By George P. Matysek Jr.
Nineteen-month-old Mason Shaffer has no qualms about somersaulting off a couch in his family’s Pennsylvania home. He’s equally fearless when exploring new surroundings or playing a spirited round of peek-a-boo with his mother.
It’s a far cry from a year ago when Mason couldn’t even sit up or rollover. Afflicted with malignant infantile osteopertrosis, a rare bone disease, Mason was severely underdeveloped and in significant pain. His life was saved through a transplant of adult stem cells obtained from umbilical cord blood donated to a public collecting bank.
“He’s cured,” said Sarah Shaffer, Mason’s mother. “He’s completely normal. For me, it’s exhilarating.”
The Shaffer family was on hand at Baltimore’s Mercy Medical Center during an Oct. 11 press conference to celebrate the establishment of Maryland’s first public umbilical cord blood banking program. Organizers believe it has the potential to save the lives of many children and adults like Mason.
Through the program, women giving birth at Mercy will be given the option of donating their babies’ umbilical cord blood to be listed on the National Marrow Donor Program registry for use by patients in need of life-saving transplants. Community Blood Services of New Jersey will receive the donated cord blood and bank it for future use throughout the country and around the world.
Adult stem cells contained in the blood can be used to treat more than 90 diseases, including many types of cancers and blood disorders.
Archbishop Edwin F. O’Brien said the launch of the program represents a “day of hope for God’s people who may be suffering from life-threatening or debilitating diseases.”
“Allowing parents to make the harmless and life-giving donation of their baby’s umbilical cord blood fits beautifully with Catholic hospitals’ mission of providing life-affirming health care,” he said, noting that St. Agnes Hospital in Baltimore is soon to become the second hospital in Maryland to collect umbilical cord blood.
“There’s a common misconception that the Catholic Church is opposed to stem cell research,” he said. “That is wrong. The church has long supported adult stem cell research, but is opposed to embryonic stem cell research, which destroys human embryos and which has yet to cure a single disease.”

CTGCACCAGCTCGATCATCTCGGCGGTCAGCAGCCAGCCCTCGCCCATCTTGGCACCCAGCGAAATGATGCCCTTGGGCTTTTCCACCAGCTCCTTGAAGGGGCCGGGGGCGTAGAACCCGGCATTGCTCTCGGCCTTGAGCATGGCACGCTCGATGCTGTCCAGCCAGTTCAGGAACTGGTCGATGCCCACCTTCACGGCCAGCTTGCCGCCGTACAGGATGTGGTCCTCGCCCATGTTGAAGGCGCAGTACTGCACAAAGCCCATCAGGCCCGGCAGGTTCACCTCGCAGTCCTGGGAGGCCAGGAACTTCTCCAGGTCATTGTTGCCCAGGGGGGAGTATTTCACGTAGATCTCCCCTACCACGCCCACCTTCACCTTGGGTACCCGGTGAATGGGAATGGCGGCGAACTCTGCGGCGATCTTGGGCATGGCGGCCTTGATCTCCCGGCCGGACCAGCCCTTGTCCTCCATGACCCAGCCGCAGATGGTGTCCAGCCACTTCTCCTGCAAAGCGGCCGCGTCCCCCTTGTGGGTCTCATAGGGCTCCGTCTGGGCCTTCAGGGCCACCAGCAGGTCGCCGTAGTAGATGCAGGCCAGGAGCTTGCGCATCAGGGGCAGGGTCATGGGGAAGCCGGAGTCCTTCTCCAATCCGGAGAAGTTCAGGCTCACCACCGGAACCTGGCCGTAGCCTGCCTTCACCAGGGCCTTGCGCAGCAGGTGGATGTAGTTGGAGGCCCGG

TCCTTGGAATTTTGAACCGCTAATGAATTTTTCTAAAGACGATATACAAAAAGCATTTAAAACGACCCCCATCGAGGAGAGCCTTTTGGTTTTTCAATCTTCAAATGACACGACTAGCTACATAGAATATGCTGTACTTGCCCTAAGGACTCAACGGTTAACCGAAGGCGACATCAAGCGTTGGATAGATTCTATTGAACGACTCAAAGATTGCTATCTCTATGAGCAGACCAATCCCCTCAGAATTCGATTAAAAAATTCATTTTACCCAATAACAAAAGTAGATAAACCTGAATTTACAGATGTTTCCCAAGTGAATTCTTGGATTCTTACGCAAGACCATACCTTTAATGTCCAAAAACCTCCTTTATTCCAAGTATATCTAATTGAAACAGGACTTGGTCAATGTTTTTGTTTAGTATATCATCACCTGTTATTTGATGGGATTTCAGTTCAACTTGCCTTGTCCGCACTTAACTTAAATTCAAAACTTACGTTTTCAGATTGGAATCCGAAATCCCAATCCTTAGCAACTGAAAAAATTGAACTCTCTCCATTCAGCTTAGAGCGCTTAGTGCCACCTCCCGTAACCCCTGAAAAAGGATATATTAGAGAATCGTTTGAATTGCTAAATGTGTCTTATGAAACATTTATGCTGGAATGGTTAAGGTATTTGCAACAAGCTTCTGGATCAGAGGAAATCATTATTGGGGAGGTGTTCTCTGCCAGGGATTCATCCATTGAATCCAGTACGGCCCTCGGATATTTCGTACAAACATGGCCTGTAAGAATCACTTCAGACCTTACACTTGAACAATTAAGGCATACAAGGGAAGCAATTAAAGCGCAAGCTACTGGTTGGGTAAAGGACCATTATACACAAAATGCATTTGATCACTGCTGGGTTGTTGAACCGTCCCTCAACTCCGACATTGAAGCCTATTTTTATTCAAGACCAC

Thomas R. Mullen, Mercy’s president and CEO, said there are tens of thousands of people around the world who need stem cell transplants. Last year, the National Marrow Donor Program was able to facilitate about 5,000 transplants worldwide.
Mullen said a major goal of his hospital’s involvement in the partnership is to increase the number of cord blood donors who are African-American and who are underrepresented in the donor population.
“One of the great things about this (is that) we can target particular groups of people out there and hopefully get rid of the disparity we have in finding donors,” he said.
Sickle cell disease occurs in about one in every 500 African-American births.
Nancy Paltell, associate director for the Respect for Life department of the Maryland Catholic Conference, said approximately 80 percent of the births at Mercy and St. Agnes are to African-American families.
“For every African-American cord the cord blood bank collects, they get a grant from the federal government to help defray their costs,” she said, “so the bank is paying all the costs and none of the costs are passed onto the hospital and none are passed onto the mothers.”
Maryland families currently have the option of privately collecting umbilical cord blood, but few take advantage of it because of the expense – $2,000-$3,000.
“In terms of the humanitarian effort and doing the most good for the most people, we really want to encourage people to donate it to that public bank,” Paltell said.
The Maryland Catholic Conference was a driving force behind establishing the partnership between Mercy and Community Blood Services. Paltell said her next goal is to find other banks to work with other Catholic hospitals in the state. There are 18 public banks in the country.
“I am just so excited when I think of the number of lives that will be saved,” she said. “We hope the non-Catholic hospitals will come on board soon. We’re just hoping it’s going to continue to snowball.”